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Decreased revenues require reassessment
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Just when you believe that everything is under control, something will jump up and bite you.

Fiscal Year 2011 revenues were well ahead of FY 2010, and for the first six months of this year, revenue collections were running about 4.5 percent ahead of FY 2011.

Unfortunately, December revenues were down and January was weak with less than 1 percent growth, so on Feb. 20, Gov. Nathan Deal was forced to lower the FY 2012 revenue estimate by $47.2 million.

It has been less than a month since the House passed the FY 2012 Amended Budget adding some $200 million to much needed programs.

The new estimate means that we must redo the Amended Budget and rethink the work in process on the FY 2013 Budget.

The governor originally projected FY 2013 revenue growth to be 5.2 percent over FY 2012; however, the February issue of the Georgia State University Economic Forecasting Center projects an FY 2013 revenue growth of only 4 percent. The difference (5.2 vs 4.0) equates to about $200 million.

Cutting $200 million from the FY 2013 amended budget would be painful for all involved.

We got at least one piece of good news about the future of Georgia's economy.

On Feb. 17, Gov. Deal announced that Caterpillar Inc. will bring more than 1,400 jobs to Georgia with the construction of a new manufacturing plant in Athens.

In addition to these jobs at the new plant, Caterpillar's suppliers and increased retail sales are expected to create another 2,800 jobs.

The announcement proves that Georgia is an internationally competitive market, as Caterpillar will actually relocate Japanese production of small excavators and backhoes to the new Georgia plant.

It is encouraging to see this positive news after all the work my colleagues and I have put into restoring Georgia's economy and promoting job creation.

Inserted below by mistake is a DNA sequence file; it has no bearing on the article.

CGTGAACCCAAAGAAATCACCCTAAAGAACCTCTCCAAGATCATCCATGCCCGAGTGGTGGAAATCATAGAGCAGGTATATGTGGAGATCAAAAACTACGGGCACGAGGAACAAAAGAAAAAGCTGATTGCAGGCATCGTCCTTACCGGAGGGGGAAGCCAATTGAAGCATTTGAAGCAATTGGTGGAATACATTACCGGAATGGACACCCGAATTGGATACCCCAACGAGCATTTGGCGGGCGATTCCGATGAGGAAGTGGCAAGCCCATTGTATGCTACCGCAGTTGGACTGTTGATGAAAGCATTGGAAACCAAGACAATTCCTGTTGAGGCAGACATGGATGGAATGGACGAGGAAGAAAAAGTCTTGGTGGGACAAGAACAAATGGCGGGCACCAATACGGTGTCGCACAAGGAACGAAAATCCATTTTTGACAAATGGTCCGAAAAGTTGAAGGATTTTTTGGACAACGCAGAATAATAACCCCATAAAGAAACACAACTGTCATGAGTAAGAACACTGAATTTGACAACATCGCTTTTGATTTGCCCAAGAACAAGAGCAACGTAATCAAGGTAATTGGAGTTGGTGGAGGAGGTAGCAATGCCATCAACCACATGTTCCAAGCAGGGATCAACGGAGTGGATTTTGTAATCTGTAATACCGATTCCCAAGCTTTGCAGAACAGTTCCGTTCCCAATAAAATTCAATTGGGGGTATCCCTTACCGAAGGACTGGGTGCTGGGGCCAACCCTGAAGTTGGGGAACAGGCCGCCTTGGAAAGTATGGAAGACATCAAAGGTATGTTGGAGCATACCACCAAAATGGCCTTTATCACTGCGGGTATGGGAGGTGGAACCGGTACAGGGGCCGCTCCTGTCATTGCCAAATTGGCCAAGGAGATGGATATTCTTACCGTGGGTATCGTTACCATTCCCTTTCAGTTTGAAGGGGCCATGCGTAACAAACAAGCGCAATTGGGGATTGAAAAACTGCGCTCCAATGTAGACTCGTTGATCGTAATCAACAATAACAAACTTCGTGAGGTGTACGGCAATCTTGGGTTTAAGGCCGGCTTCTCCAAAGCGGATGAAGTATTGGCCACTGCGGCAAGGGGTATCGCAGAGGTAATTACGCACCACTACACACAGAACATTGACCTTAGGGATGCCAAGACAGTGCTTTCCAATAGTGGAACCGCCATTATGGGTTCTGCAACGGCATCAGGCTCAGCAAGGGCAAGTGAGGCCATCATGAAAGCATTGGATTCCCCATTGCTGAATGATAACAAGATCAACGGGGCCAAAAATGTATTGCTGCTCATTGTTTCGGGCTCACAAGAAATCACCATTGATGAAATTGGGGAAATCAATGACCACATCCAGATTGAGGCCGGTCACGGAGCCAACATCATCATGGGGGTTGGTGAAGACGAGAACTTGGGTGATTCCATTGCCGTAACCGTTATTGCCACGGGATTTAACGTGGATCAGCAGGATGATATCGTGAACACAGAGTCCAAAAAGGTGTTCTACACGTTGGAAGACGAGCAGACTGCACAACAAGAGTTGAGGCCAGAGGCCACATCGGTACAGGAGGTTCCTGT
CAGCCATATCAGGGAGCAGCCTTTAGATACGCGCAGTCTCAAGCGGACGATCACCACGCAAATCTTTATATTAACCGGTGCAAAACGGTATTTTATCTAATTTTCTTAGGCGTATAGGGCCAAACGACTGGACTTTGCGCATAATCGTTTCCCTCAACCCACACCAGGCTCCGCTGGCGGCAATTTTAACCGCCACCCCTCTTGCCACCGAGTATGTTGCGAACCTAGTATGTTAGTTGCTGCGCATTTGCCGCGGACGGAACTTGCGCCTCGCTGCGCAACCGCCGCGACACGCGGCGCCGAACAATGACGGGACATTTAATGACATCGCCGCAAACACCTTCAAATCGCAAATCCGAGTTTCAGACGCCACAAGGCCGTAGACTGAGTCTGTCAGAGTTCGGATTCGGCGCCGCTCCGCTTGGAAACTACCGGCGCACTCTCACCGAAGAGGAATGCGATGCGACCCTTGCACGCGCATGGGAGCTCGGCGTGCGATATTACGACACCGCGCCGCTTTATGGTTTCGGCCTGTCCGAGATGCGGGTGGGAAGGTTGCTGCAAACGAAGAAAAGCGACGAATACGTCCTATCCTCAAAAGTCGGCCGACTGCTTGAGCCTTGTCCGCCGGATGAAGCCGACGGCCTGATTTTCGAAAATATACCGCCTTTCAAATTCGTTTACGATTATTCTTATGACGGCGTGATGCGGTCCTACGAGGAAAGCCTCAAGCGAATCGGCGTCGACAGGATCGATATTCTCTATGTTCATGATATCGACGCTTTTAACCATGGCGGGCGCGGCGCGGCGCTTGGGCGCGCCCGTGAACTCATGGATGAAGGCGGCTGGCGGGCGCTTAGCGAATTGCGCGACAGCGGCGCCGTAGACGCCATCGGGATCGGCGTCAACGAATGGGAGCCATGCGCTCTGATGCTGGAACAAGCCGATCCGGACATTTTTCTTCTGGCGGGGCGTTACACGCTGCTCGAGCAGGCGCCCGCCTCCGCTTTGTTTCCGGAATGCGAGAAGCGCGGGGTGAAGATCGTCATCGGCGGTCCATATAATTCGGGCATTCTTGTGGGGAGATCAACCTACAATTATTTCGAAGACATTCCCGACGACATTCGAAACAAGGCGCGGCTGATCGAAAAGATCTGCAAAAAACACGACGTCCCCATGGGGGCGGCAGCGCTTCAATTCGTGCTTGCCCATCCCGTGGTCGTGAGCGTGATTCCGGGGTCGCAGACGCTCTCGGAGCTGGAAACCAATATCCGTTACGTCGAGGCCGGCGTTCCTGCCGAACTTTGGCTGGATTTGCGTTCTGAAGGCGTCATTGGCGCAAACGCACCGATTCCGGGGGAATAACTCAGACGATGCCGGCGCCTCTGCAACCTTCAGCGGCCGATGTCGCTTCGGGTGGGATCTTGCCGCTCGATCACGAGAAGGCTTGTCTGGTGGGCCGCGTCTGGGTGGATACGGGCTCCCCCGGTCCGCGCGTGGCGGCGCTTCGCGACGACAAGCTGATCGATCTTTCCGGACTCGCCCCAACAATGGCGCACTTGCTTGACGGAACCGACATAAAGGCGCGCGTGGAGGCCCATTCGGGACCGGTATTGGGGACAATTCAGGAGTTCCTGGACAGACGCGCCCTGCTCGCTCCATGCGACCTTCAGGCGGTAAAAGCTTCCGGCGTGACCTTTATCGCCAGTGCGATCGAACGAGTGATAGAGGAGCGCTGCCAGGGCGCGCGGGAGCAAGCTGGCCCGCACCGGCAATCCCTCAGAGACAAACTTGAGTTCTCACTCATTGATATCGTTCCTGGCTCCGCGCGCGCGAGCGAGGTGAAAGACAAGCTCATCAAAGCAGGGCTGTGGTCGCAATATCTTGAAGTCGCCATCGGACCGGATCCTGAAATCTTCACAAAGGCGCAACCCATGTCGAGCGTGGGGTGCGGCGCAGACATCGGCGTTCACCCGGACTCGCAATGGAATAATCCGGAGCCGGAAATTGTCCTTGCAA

Last year, we started the process of implementing meaningful tax reform that would encourage small business growth and investment.

Last week I wrote about the need for a state constitutional amendment to insure that the partnership between the state and the school systems remains a true partnership.

It clarifies our constitution so that we maintain a system of checks and balances in state policies regarding education.

While local school boards play a crucial role in providing public education, the state has a responsibility to protect its "educated workforce brand."

This is so businesses know that starting operations in Georgia will give them a pool of employees that are competent, qualified and prepared to work.

I want to thank Dawson County Principal Julia Mashburn of Riverview Elementary School for visiting the capitol and for the extended discussion pertaining to financing K-12 Education.

Probably the most important moment last week was when we paused to recognize the Georgia National Guard and the brave men and women who have fought and died in Iraq and Afghanistan protecting our great state and nation.

We honored the sacrifice of our 45 fallen heroes and welcomed their families to the capitol.

The Lumpkin County Board of Commissioners has asked its representatives in the General Assembly to take no action on either Sunday Sales of alcohol or to allow package liquor stores in the county. They do not support either issue.

Those of you who disagree with the commissioners should contact them.

Lumpkin County has just received notification from Department of Community Affairs that Special Condition No. 2 on their request for a $300,000 grant for the Senior Center has been cleared. The county can now move forward with the project.

Thanks again to John Hillman for asking me to check with DCA on it at one of my recent Saturday morning breakfasts.

Good communications between constituents and all levels of government gets answers and action.

On Saturday, March 10 and 17, I will be at the Wagon Wheel Restaurant in Dahlonega for my breakfast with constituents at 8 a.m. Come join us.

Rep. Amos Amerson can be reached at 401 Capitol Avenue, Atlanta, GA 30334; phone (404) 657-8534; fax (404) 463-2044; e-mail Or contact Gerald Lewy, at (706) 344-7788.